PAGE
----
A month later arrived after what seemed like ages, but a stressful time because of the renovation which meant we were not able to get his room ready in time. Luckily they could see that we had everything ordered ready, just frustratingly not in time for the social workers visit, which made me worry incase this would be seen as a problem, luckily though it was. Our social worker was present for the meeting, thankfully as when the information about the child was being given to us she was picking up on bits that needed to be explained further. The meeting went well, we got a lot of information from the social workers and they had a few questions for us such as our working pattern and how that would work in terms of child care as well as whether we already had plans for adopting future children….which was a very simple answer!!! Contact between the child and family was discussed and luckily the only form of contact allowed following adoption would be a yearly letter and no face-to-face contact. The same would go for contact between him and his brother. This was tough to swallow, Ricky and myself both have another sibling and the idea of only talking to them through a letter once a year was not a nice feeling. But, there is the potential for face-to-face contact between them in the future which would be great.
We were asked to think about whether we wanted to proceed with this match and to let them know via our social worker in a couple of days time. Not that we needed anytime to think about it as we already knew the answer…..but we thought we should think about it before letting them know our decision. We had a brief chat and slept on our decision. I called our social worker the following afternoon and told her that we wanted to proceed with the match. Later that day we had a phone call back from our social worker saying that she had heard back from the child’s social workers, it was the most amazing news, they also wanted to proceed with the match.

Finally we had been matched with the most precious little boy known as L. We were on the final part of the process.
We were told that the next stage is known as a child appreciation day which would be done the following month where we would meet the agencies doctor, L’s teachers and his foster carers.

We had been matched finally!!

The first match

We hadn’t really moved in to our new home for that long before our social worker arranged a visit to assess the house, to make sure it was ‘ok’ to have a child living here as well. She briefly looked around and checked all the rooms but was more than happy with everything. The check was very different than the first assessment we had!

After our social worker had checked over the house and said that she was happy, we all sat down to go over things. She wanted to know how things were and if we had done any additional learning. She said that her team had their matching meeting recently and had a possible match for us. I was desperately trying to hide my excitement but it wasn’t working, I knew I had the most biggest smile on my face as she said this. She went over some information and told us that the child was an 18month old little boy, mixed race. He was doing really well, and explained his background. She handed over his ‘profile’, my excitement went straight to disappointment. From looking at the picture I knew something wasn’t quite right, and all was confirmed when I looked at the health section of his profile. He had a chromosomal disorder.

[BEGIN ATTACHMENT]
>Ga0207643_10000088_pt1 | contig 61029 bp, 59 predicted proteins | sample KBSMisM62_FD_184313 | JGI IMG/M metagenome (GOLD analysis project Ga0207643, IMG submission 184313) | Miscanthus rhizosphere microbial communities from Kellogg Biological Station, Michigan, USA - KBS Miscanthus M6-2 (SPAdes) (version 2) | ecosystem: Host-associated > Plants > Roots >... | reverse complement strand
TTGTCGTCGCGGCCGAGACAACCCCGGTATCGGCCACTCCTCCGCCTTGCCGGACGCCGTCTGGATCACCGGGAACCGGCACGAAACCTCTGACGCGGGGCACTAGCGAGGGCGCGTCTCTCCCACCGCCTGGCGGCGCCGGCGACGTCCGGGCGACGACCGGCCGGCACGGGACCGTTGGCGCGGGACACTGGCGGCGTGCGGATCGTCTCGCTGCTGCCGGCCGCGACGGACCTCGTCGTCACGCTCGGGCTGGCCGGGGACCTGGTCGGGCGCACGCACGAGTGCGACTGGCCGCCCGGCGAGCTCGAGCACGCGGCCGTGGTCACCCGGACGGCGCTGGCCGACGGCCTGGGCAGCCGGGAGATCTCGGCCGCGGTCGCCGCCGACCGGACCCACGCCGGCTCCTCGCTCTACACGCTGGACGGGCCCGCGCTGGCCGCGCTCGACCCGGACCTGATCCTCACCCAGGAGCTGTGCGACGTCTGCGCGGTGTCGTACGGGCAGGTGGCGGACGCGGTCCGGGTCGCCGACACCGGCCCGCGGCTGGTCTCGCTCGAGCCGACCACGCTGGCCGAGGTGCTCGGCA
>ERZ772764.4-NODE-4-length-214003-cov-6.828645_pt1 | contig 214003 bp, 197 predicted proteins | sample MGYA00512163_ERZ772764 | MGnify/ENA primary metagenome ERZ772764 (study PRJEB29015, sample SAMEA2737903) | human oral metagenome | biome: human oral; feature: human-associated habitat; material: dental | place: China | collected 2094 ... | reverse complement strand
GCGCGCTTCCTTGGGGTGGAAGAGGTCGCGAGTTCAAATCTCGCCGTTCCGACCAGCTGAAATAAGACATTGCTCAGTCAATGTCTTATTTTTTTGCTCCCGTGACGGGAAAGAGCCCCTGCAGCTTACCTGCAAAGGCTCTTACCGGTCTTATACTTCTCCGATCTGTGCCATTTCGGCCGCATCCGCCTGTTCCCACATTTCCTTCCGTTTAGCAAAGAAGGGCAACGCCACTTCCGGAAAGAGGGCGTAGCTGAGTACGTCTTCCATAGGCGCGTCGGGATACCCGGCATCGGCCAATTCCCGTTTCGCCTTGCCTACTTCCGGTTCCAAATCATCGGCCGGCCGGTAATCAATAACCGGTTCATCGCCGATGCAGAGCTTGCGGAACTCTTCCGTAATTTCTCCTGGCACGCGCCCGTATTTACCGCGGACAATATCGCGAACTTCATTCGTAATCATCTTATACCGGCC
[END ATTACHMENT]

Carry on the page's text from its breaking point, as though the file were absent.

I straight away questioned this with our social worker. She said the team felt given my work background (working in paediatric nursing) it was a good match as I have experience of this. What was this as a reason? I was fuming. I felt that we had been completely ignored in regards to what our matching requests were. We were looking for a healthy boy not one that was going to have both physical and emotional needs later down the line as well as significant learning difficulties. Granted I would be able to care for this child but I know emotionally I would be drained. It’s one thing to care for a child at work but also to be doing this at home as well is something else.

This match was not fair at all, and their reasoning for this was a load of BS to be honest.

For us it was an immediate no although she wanted us to think on it. Me and Ricky spoke about it between the two of us and I spoke with colleagues at work but our decision wasn’t going to change. I did feel really guilty for saying no. This little boy was in foster care and by saying no I had no idea what was going to happen once we said no. How long would he remain in care for? But it was the right decision.

For now it was back to looking for the right match, for us.